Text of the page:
ICLS 2014 logo11th

International Conference of the Learning Sciences

Boulder, Colorado, USAJune 23-27, 2014

Resources

Webinars on Preparing an ICLS Submission

The organizing committee for ICLS 2014 is pleased to offer two webinars to provide guidance about how to submit a successful proposal for a symposium, paper, or poster. We invite anyone to attend. Please join us for one or both webinars.

Tuesday, June 4
11:00 AM – 1:00 PM Eastern Time (3PM GMT)

This session will repeat material presented in the May 7 session. In addition, time will be devoted at the end of the webinar for participants to get feedback on papers in progress from workshop facilitators.
To participate: RSVP at icls2014-inquiry@colorado.edu
When you RSVP we will send you information about how to connect.

Tuesday, May 7
This webinar is past. Click here to view the webinar.

In this session, we will present an overview of the kinds of research that learning scientists do and detail the different presentation formats. We will also provide guidance on articulating a conceptual framework for a successful paper submission and review some successful symposium, paper, and poster submissions.

Recommended Reading

We asked our keynote speakers to recommend readings that could help people new to the learning sciences understand lines of research relevant to the topics of their planned talks. Here’s a list of their recommendations so far:

Bang, M., & Medin, D. (2010). Cultural processes in science education: Supporting the navigation of multiple epistemologies. Science Education, 94(6), 1008-1026.

Bang, M., Warren, B., Rosebery, A., & Medin, D. (2012). Desettling expectations in science education. Human Development, 55, 302-318.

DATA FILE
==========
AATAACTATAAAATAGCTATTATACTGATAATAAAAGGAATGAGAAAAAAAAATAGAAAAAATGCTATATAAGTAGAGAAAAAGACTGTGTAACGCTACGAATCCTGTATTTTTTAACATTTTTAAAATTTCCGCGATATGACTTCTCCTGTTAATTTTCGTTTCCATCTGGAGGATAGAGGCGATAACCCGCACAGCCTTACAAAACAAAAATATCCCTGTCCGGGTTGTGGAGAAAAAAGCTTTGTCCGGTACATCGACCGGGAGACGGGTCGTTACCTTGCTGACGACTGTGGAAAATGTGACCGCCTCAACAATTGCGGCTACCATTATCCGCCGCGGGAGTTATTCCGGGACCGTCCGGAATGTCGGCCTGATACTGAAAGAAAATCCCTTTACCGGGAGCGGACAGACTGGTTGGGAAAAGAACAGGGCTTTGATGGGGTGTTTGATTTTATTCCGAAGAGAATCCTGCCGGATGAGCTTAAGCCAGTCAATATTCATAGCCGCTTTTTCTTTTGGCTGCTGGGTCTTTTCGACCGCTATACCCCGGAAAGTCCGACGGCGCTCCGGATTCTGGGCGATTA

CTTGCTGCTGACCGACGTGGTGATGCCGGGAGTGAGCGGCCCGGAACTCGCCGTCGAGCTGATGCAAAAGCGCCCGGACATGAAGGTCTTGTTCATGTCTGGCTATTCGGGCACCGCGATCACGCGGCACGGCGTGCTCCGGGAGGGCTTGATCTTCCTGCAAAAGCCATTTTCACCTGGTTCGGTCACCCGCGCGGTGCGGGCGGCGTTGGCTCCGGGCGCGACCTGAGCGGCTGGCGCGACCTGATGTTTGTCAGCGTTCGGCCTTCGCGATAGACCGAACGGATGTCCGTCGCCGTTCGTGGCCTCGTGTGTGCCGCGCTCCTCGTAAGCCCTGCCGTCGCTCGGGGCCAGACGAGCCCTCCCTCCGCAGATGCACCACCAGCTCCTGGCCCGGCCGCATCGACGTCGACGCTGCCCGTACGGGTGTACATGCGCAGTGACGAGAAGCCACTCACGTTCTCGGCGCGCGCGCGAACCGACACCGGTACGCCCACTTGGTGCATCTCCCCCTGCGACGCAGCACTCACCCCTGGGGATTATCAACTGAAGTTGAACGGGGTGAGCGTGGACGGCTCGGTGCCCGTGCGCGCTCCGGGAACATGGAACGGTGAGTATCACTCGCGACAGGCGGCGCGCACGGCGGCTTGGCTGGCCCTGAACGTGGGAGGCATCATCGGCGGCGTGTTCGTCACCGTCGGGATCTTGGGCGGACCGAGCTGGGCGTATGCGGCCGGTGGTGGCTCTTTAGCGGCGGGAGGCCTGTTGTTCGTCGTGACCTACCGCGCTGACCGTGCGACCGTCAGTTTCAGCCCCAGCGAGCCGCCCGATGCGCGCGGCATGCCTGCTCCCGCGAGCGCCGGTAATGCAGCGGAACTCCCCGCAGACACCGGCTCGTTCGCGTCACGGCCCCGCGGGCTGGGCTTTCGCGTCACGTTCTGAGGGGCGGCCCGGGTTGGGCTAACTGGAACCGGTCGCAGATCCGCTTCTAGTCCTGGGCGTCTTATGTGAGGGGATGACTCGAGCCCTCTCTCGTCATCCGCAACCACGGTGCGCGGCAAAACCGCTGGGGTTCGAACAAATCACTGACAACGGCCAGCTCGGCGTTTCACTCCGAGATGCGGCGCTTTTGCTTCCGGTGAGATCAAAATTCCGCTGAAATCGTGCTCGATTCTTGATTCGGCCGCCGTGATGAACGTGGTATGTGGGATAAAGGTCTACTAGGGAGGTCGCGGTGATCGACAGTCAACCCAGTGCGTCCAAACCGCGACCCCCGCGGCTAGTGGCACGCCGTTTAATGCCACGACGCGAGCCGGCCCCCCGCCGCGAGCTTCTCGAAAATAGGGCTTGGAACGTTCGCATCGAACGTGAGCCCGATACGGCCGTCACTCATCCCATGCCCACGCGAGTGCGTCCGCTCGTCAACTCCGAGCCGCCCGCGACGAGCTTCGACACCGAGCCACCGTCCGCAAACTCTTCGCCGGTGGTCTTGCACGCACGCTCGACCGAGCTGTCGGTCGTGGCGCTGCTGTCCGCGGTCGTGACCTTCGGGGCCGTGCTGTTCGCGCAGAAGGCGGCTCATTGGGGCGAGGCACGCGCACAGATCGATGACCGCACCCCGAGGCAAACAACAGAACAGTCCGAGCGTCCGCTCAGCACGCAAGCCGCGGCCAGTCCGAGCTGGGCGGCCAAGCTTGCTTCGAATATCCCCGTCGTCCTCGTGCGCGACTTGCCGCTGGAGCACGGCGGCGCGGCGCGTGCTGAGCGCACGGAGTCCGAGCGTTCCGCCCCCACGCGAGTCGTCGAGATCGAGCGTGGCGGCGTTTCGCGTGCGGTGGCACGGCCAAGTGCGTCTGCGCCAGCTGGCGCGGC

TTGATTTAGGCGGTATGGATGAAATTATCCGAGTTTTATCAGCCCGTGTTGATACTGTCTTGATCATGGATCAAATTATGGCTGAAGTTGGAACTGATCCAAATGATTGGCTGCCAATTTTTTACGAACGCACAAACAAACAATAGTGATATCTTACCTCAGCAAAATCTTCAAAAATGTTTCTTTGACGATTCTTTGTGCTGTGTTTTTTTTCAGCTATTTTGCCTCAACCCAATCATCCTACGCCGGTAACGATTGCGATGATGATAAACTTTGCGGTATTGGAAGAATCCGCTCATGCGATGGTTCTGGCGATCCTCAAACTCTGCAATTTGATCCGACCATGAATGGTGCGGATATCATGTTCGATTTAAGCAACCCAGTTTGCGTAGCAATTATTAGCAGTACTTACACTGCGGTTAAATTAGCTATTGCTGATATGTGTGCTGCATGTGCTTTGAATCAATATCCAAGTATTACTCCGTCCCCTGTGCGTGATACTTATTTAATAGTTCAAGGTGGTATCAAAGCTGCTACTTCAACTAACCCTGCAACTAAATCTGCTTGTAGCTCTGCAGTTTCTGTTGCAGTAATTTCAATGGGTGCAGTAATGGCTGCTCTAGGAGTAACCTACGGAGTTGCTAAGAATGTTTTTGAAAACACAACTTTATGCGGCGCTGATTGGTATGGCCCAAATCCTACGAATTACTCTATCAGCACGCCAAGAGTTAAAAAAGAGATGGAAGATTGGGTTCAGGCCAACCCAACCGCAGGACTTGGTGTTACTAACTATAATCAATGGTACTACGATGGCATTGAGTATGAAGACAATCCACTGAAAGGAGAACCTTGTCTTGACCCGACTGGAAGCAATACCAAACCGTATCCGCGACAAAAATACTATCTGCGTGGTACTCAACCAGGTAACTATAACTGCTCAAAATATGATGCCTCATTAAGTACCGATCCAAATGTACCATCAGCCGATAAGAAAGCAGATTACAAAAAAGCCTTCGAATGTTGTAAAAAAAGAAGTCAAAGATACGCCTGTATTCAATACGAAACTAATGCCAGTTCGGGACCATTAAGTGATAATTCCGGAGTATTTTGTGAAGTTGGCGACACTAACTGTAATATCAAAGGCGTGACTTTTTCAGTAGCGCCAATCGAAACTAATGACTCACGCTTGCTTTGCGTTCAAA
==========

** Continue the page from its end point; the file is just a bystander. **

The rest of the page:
Barron, B. (2010). Conceptualizing and tracing learning pathways over time and setting. In W. R. Penuel & K. O'Connor (Eds). Learning research as a human science. National Society for the Study of Education Yearbook, 109(1), 113-127.

Cobb, P. A., Jackson, K., Smith, T., Sorum, M., & Henrick, E. C. (in press). Design research with educational systems: Investigating and supporting improvements in the quality of mathematics teaching at scale. In B. J. Fishman, W. R. Penuel, A.-R. Allen & B. H. Cheng (Eds.), Design-based implementation research: Theories, methods, and exemplars. National Society for the Study of Education Yearbook. New York, NY: Teachers College Record. (Downloadable PDF.)

Jackson, K., & Cobb, P. (in press). Coordinating professional development across contexts and role group. In M. Evans (Ed.), Teacher education and pedagogy: Theory, policy and practice. New York, NY: Cambridge University Press. (Downloadable PDF.)

Latour, B. (2008, September). A cautious Prometheus? A few steps toward a philosophy of design (with special attention to Peter Sloterdijk).  Keynote lecture for the Networks of Design meeting of the Design History Society, Falmouth, Cornwall, UK.

Manz, E. (2012). Understanding the codevelopment of modeling practice and ecological knowledge. Science Education, 96(6), 1071-1105.

Nachlieli, T., & Tabach, M. (2012). Growing mathematical objects in the classroom – the case of function. International Journal of Educational Research, 51-52, 1-27.

Sfard, A. (2012). Developing mathematical discourse: Some insights from communicational research. International Journal of Educational Research. 51-52, 1–9.